Two city-owned buildings aren’t likely to be standing for much longer.
The board of aldermen approved a contract at the Monday, Aug. 13, meeting with Abatement Specialists, Inc. to abate asbestos and lead paint at the properties. Once that work is done, the buildings can come down.
The buildings are located at 1009 N. Oak St. and 208 Central Ave. The city bought the properties with the intention of razing the buildings.
Before any demolition can begin, abatement must take place first.
The city will pay Abatement Specialists, Inc. $13,500 for the work.
The project entails wet manual removal of “transite” siding, removal of windows, and the hauling of all waste to an EPA-certified landfill.
City Administrator Russell Rost said he doesn’t anticipate the work to take very long.
Rost said when all the abatement is done, city crews will work to raze the structures. He said the demo work likely won’t happen until late summer or early fall.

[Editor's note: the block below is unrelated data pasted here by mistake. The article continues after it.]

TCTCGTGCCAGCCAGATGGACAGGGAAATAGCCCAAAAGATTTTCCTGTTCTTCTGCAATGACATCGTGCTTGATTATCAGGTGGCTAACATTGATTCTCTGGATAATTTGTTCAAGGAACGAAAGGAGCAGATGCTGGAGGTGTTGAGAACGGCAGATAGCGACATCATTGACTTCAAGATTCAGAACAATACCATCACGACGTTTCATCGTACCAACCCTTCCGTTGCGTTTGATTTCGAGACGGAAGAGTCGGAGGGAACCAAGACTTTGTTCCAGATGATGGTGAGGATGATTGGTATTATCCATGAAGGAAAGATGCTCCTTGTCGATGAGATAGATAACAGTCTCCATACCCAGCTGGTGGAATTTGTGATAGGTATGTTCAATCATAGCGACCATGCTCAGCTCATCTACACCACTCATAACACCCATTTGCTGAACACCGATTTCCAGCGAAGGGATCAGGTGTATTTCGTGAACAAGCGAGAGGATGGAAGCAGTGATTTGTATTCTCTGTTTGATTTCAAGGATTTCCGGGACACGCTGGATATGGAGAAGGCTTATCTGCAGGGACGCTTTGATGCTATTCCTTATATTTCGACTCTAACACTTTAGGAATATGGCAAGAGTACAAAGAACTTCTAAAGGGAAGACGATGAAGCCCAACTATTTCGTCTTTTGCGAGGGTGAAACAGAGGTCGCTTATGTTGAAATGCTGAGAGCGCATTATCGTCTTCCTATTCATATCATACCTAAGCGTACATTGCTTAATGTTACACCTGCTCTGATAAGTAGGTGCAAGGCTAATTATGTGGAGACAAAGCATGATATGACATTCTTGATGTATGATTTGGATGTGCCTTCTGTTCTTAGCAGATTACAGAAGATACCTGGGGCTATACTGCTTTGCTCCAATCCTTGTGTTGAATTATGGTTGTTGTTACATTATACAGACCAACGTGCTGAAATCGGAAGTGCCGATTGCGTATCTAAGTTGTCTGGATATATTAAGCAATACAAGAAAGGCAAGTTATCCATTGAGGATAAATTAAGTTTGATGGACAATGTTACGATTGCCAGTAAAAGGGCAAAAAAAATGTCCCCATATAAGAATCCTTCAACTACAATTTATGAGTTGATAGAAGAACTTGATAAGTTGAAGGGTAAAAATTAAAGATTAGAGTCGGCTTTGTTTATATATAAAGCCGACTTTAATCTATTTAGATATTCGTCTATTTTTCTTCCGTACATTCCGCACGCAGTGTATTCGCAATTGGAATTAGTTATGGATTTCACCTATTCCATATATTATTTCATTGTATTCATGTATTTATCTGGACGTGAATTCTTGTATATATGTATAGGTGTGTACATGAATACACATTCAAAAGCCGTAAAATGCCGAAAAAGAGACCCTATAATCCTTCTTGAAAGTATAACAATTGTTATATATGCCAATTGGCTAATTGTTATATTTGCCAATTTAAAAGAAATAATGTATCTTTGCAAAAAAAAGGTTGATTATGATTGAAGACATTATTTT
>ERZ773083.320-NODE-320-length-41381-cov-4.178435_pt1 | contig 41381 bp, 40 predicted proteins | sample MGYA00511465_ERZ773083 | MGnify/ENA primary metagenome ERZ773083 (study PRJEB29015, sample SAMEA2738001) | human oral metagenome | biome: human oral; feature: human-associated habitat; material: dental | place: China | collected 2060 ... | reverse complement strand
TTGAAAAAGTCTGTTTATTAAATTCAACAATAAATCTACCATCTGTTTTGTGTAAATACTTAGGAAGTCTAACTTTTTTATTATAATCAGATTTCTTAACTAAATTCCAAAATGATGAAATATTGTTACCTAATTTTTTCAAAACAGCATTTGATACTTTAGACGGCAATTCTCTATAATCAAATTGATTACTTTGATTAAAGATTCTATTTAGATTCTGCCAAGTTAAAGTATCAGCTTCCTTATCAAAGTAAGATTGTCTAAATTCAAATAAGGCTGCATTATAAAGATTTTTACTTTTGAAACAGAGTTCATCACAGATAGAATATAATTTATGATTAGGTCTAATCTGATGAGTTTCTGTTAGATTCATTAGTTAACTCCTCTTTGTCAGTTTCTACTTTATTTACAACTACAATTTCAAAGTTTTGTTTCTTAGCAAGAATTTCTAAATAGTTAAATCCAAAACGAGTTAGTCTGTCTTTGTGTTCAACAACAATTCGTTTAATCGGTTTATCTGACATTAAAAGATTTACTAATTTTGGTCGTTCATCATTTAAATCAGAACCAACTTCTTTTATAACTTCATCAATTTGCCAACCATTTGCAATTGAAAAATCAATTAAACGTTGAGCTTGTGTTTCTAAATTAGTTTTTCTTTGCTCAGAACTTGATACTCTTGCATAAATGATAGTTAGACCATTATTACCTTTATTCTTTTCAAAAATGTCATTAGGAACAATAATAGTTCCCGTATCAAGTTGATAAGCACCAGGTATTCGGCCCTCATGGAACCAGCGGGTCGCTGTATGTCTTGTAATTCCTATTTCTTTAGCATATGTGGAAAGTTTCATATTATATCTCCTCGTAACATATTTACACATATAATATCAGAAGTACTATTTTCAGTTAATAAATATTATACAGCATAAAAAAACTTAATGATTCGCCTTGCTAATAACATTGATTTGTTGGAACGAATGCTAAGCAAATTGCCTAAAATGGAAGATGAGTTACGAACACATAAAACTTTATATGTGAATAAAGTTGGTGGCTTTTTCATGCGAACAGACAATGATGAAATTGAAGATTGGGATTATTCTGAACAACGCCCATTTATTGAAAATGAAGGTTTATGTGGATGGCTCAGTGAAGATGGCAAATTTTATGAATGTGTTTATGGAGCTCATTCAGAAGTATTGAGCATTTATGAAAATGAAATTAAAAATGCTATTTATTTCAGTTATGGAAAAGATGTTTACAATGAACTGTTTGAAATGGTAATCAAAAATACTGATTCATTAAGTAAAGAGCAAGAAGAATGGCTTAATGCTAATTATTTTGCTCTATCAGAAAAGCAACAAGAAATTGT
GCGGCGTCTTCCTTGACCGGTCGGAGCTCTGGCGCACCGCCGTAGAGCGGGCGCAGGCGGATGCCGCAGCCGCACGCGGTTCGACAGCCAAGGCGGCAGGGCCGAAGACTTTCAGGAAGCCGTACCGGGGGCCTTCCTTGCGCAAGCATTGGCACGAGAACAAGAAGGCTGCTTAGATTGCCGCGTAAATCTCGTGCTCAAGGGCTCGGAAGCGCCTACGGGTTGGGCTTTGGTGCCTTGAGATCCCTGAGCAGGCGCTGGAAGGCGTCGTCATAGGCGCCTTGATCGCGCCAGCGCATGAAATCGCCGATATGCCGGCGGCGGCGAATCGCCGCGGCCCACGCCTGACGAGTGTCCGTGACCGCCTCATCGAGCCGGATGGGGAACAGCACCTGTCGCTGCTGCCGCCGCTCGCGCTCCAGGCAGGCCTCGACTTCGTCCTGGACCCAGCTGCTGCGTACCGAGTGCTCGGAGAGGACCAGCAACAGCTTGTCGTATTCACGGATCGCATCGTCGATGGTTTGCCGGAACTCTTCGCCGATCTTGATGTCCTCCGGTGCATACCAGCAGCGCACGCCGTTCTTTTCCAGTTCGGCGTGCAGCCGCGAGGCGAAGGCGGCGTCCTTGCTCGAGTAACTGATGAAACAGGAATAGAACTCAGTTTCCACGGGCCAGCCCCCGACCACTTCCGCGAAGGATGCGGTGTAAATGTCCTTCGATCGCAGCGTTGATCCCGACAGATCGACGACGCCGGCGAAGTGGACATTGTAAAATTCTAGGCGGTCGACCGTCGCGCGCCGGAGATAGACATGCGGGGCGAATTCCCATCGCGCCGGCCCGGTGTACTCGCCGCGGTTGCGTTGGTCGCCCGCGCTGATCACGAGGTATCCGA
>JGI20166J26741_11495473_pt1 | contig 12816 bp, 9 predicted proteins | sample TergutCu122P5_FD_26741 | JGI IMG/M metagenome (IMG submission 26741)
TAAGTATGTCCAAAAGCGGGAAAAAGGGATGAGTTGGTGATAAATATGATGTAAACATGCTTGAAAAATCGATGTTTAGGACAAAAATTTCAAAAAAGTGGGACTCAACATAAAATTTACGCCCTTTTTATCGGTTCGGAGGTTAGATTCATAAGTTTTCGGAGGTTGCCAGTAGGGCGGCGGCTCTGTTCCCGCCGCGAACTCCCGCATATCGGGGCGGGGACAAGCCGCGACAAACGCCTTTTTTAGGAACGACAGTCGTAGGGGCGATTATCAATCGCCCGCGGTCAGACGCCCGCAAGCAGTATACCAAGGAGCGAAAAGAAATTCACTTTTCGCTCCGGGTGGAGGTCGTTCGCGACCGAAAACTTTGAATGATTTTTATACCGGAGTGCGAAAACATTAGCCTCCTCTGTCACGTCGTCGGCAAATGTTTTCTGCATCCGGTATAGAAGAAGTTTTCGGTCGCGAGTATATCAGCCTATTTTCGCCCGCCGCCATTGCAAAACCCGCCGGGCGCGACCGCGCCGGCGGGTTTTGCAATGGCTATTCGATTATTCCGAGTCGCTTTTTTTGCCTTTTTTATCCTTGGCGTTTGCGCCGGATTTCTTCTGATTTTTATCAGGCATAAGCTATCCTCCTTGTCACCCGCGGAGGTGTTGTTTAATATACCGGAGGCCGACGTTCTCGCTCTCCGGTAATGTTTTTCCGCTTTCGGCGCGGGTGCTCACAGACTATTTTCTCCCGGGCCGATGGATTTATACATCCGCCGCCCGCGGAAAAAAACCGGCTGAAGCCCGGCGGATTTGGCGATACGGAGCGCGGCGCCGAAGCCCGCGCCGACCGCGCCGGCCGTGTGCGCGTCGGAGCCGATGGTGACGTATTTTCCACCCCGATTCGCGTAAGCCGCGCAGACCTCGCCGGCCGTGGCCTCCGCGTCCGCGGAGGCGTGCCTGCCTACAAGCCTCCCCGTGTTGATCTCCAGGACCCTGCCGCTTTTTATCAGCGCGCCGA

“It shouldn’t take more than two or three days,” he said.
The city had hoped to move the project forward sooner. The original plan was to start the process at the end of the school year in mid-May. However, a resident in one of the units was still occupying the building and forced the city to undergo the eviction process.
The resident is no longer living in the building, Rost said.
In July, Rost said hes engaged in talks about the next steps for the properties. He said he’s met with Habitat for Humanity about the site.
All of the properties were purchased from the lenders, Robert and Pamela Ashcraft, Des Peres, in early February for $57,999.28 — one-fourth of the assessed valuation listed by the county assessor.
The property at 1009 N. Oak had been heavily damaged by fire. The home at 1019 N. Oak had numerous complaints because of its condition and was no longer habitable, Rost said. Neither of the two houses had occupants at the time of the purchase.
The house at 1009 N. Oak was damaged by fire again in early April. Two boys were accused of playing with matches and catching the building on fire.
The city became interested in purchasing the buildings last fall. The owners notified the city the properties were likely to go into foreclosure. Rost began working with the lender to acquire the properties.
Rost said the purchase was the most economical and certainly the fastest way to address the issues with the site. He said the city has no plans to pursue other blighted properties at this time.